Around the same time that my mother informed me that I was now required to pay rent, I took a trip up to Washington D.C. to visit a close friend who had just graduated from Georgetown and was working as a Hill Rat. She was still living in Georgetown, but now sharing a house with five other girls. She had been trying to find a better situation, but her stories about responding to “Roommate Wanted” ads were quite frightening. The middle-aged fat guy with no teeth who answered the door in his undershirt was the most memorable.
I had absolutely no intention of paying rent to live in my parents’ house, but no car, little money and a menial job somewhat limited my options. I was looking at moving to Manhattan, where my sister was living at the time. I could stay with her until I found a job and was planning on responding to the “Roommate Wanted” ads myself to find a place to live. After hearing my friend’s stories, however, the prospect of actually doing that was much less appealing.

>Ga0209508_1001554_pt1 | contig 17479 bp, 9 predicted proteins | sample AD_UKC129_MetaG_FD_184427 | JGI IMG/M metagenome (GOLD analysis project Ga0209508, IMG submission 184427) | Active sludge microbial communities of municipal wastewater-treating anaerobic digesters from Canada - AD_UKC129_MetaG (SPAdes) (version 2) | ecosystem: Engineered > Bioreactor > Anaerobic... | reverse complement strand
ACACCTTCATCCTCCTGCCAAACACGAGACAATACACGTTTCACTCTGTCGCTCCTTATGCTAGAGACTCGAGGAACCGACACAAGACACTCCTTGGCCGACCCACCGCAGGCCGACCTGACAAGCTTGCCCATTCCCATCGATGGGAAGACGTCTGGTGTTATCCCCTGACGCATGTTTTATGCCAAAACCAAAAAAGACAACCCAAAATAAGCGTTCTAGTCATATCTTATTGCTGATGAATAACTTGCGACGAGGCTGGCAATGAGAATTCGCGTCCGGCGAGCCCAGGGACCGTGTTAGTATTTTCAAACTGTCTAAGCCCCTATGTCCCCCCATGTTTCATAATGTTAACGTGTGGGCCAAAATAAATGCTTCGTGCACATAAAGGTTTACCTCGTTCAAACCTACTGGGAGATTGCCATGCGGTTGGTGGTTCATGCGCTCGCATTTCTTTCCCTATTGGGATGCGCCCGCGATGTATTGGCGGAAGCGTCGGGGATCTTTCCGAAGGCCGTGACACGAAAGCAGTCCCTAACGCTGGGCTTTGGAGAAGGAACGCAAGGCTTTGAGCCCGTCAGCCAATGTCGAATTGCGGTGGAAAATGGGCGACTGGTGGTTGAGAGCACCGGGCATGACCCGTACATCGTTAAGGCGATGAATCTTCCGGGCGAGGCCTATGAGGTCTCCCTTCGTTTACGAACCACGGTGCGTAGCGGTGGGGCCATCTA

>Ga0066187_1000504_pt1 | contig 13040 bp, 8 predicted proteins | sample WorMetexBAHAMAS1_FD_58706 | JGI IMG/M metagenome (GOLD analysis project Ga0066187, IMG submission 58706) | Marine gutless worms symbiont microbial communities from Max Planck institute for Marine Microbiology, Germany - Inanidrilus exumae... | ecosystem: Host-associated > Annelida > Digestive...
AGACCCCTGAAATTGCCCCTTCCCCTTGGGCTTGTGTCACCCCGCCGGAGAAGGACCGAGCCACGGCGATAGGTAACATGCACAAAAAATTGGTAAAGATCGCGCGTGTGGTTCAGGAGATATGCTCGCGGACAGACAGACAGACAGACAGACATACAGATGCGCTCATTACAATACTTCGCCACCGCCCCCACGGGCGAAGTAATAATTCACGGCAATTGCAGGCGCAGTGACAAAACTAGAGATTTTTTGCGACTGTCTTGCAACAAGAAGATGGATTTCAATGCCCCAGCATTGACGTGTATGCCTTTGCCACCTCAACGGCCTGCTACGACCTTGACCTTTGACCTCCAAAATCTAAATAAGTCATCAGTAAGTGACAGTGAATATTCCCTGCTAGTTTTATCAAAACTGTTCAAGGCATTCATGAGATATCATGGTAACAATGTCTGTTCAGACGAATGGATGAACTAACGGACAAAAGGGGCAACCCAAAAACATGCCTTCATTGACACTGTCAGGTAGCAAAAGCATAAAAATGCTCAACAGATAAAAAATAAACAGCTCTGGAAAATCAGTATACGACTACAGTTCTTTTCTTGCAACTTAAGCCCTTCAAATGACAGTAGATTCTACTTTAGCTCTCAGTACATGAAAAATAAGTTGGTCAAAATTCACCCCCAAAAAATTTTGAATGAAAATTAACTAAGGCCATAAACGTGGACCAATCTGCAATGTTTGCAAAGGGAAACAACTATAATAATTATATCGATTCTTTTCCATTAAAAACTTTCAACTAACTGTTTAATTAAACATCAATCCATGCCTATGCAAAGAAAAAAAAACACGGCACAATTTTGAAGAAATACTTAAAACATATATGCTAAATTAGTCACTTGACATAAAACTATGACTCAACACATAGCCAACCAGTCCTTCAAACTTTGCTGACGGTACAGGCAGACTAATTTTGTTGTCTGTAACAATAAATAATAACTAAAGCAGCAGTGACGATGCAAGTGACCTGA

Upon returning home, I called my friend and asked what she thought about becoming roommates? She ended up finding a two-bedroom apartment on Capitol Hill, right near the corner of Pennsylvania Avenue and 2nd Street SE, for $795 per month (total, not each). The Capitol South Metro station was just around the corner. Was I interested? Hell, yes!
Shortly after moving in, I met my neighbor, Debbie. Debbie was a wonderful woman who fit the definition of eccentric. She had come from an old-money family and had married into another old-money family, with all of the biblical Deadly Sins that entails. Reading about the Vanger family actually reminded me of some of her stories. After her divorce, she moved to D.C. to be near her three somewhat untrustworthy children and adopted me as a fourth (albeit more trustworthy).